Good post OP.
"Helium-3 is considered as a long-term, stable, safe, clean and cheap material for human beings to get nuclear energy through controllable nuclear
fusion experiments," Ziyuan added. "If we human beings can finally use such energy material to generate electricity, then China might need 10 tons of
helium-3 every year and in the world, about 100 tons of helium-3 will be needed every year."
That makes me think of a few things:
1. There was a post on here recently comparing the backgrounds of the current Chinese leadership with the USA (Bush I think) government. In a
nutshell, the Chinese leadership were heavily weighted towards not just engineering but also power generation, chemistry, advanced mineral, geological
and electronics sciences...whilst the USA appeared largely lead by legal and financial bods.
2. China's recent ban on exports on their (current) monopoly (c. 90-95% of currently operational mines) of rare earth metals/minerals. These are not
only vital to the manufacture of many electronics and mobile computing/communications equipment, but also best in class motors, generators,
batteries...the kind of stuff that a nation wanting large scale use of electric cars/vehicles would need. Besides being worrying for a vast array of
western* electronics companies and whole economies (Japan*, USA, European tech' co's) it struck me that this may also be an indication of their
intent/realisation about the direction they want to direct their internal market/growth (i.e. into their next leadership cycle starting 2012) and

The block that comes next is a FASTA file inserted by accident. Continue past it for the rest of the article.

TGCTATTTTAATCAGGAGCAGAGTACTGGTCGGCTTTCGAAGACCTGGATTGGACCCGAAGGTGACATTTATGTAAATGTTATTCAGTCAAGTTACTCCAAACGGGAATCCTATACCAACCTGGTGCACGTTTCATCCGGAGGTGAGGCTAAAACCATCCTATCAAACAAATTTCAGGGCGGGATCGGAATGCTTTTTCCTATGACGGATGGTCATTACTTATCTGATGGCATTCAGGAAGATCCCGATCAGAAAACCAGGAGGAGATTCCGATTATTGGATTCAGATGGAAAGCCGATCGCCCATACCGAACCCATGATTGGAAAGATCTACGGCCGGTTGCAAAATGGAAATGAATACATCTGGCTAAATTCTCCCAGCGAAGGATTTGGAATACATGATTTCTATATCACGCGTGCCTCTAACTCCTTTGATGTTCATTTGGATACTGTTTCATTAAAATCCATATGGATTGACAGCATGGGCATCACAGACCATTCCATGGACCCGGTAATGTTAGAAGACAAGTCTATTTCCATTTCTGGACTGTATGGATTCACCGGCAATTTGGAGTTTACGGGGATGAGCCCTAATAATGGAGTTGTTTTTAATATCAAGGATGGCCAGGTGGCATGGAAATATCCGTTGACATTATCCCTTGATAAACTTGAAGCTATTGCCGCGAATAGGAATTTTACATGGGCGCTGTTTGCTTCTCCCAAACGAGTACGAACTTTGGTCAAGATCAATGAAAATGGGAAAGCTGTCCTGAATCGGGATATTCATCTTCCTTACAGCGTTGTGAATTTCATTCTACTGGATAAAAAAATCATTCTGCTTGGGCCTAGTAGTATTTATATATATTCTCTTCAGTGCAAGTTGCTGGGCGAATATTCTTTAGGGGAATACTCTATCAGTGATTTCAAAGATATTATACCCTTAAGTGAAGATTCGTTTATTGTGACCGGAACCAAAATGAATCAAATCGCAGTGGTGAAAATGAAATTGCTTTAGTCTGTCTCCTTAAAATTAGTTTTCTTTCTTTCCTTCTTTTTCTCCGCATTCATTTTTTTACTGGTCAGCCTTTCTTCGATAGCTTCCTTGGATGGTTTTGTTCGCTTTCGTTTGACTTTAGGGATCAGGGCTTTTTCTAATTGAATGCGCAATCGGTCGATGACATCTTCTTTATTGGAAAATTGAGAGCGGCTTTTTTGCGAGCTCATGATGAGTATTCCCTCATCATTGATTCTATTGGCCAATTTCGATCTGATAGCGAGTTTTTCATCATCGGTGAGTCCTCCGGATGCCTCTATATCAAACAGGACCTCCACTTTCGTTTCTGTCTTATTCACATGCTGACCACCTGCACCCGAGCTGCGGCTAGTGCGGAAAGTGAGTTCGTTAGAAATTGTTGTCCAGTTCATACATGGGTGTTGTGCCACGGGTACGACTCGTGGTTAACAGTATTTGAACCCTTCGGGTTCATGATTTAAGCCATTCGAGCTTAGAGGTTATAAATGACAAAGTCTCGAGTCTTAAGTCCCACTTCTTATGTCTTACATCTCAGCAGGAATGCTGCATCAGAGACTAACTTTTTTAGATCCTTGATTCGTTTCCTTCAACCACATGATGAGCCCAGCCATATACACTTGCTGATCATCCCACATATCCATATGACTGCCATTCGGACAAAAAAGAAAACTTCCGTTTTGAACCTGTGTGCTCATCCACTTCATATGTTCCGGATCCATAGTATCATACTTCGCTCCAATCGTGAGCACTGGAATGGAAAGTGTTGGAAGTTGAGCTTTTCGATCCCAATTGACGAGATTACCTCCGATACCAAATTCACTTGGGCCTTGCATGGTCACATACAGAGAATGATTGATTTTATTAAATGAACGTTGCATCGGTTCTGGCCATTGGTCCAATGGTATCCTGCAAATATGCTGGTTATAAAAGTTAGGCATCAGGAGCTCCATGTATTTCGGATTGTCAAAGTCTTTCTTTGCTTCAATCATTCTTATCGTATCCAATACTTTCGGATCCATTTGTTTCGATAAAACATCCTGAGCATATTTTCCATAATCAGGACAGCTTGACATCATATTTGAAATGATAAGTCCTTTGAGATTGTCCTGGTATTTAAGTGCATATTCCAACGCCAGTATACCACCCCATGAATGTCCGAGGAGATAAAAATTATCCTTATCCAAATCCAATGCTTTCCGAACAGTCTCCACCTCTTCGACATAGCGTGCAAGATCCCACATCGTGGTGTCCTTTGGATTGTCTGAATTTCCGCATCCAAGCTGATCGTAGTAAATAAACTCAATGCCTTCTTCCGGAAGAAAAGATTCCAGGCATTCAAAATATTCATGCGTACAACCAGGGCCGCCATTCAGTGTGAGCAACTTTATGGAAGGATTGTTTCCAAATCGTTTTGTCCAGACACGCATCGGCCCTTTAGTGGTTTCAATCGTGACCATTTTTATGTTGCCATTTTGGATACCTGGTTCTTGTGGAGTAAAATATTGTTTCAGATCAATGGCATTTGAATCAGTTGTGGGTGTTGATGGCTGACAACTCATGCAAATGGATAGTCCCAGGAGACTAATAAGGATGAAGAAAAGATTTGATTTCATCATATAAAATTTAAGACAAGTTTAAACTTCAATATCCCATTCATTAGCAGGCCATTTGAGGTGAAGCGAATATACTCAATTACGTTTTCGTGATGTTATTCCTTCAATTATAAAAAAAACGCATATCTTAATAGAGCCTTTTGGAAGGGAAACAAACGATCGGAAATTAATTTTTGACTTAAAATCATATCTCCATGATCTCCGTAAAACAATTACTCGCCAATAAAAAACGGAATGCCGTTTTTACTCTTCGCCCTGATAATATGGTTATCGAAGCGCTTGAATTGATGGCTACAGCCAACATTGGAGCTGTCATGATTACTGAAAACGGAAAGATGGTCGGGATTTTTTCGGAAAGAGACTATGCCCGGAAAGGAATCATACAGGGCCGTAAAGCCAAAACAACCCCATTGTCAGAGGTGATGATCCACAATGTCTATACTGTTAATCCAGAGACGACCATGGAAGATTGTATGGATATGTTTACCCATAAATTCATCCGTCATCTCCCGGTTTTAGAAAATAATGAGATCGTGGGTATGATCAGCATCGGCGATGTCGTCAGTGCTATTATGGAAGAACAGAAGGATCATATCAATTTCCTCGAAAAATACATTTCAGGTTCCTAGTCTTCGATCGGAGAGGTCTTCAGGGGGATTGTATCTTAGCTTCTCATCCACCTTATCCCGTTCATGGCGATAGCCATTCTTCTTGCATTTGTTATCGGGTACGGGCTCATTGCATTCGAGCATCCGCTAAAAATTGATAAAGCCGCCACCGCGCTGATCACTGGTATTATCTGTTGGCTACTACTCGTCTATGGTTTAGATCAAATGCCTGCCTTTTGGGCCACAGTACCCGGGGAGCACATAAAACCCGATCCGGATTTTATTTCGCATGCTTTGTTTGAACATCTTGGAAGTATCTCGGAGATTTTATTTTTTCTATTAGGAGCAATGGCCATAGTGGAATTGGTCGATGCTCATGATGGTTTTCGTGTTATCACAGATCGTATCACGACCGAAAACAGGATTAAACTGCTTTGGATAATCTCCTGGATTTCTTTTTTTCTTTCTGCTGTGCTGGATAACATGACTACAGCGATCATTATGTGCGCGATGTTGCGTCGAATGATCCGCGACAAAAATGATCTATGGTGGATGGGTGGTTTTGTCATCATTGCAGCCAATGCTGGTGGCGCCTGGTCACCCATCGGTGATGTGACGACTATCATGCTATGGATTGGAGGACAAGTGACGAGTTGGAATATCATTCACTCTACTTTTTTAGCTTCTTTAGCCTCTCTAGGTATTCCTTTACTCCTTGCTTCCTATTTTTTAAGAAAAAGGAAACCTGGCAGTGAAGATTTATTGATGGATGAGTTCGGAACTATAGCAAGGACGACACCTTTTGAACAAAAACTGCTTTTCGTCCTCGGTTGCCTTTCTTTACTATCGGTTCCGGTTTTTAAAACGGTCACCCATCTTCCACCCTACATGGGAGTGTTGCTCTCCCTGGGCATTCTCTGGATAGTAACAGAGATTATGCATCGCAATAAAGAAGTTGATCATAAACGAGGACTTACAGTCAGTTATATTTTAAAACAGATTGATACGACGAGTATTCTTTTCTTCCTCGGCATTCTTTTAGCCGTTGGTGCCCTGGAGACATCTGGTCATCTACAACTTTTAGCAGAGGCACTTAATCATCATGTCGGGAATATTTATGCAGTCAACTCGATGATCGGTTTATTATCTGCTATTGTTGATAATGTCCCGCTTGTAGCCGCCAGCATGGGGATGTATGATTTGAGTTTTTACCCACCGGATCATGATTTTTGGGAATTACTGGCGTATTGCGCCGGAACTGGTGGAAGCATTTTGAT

So perhaps they have ring-fenced their rare earth resources not simply, or primarily as a weapon, or a short term blow to their competitors? Perhaps,
which I understand is characteristic, they are looking at a longer term plan? They could steal a considerable lead and obtain the most auspicious
position from which to fulfil the construction of a (perhaps the world's first) next generation (electric) transport (and weaponry) infrastructure,
whilst the west takes a few years to organise (and/or fight over) alternative sources of rare earth metals.
China has oodles of coal in house to help push forward design of infrastructure designed for an emphasis on electrical power, is still in the early
stages of (re)building much of it's core/urban infrastructure, massive copper mines secured all over the globe etc...and I have to say, if the weights
stated in the article for Helium 3 are accurate, I certainly wouldn't put it past them to get that off the moon. I appreciate they may have to do
vast processing on the moon to extract those weights?
3. What ramifications, if any, could there be for earth of altering the mass or balance of the moon via mining?
4. Could this be where China begins/attempts to exert their influence in terms of debt ownership, and perhaps the current issues with Iran and
Pakistan** (**who China helped develop/test nukes with I think? - Wonder how those allied tankers have all been located so well?) to clear a path for
their lunar/terrestrial development plans whilst twisting the arms of western powers struggling to hold onto middle eastern oil supply?
edit on 9-10-2010 by curioustype because: ** added to clarify grammar/details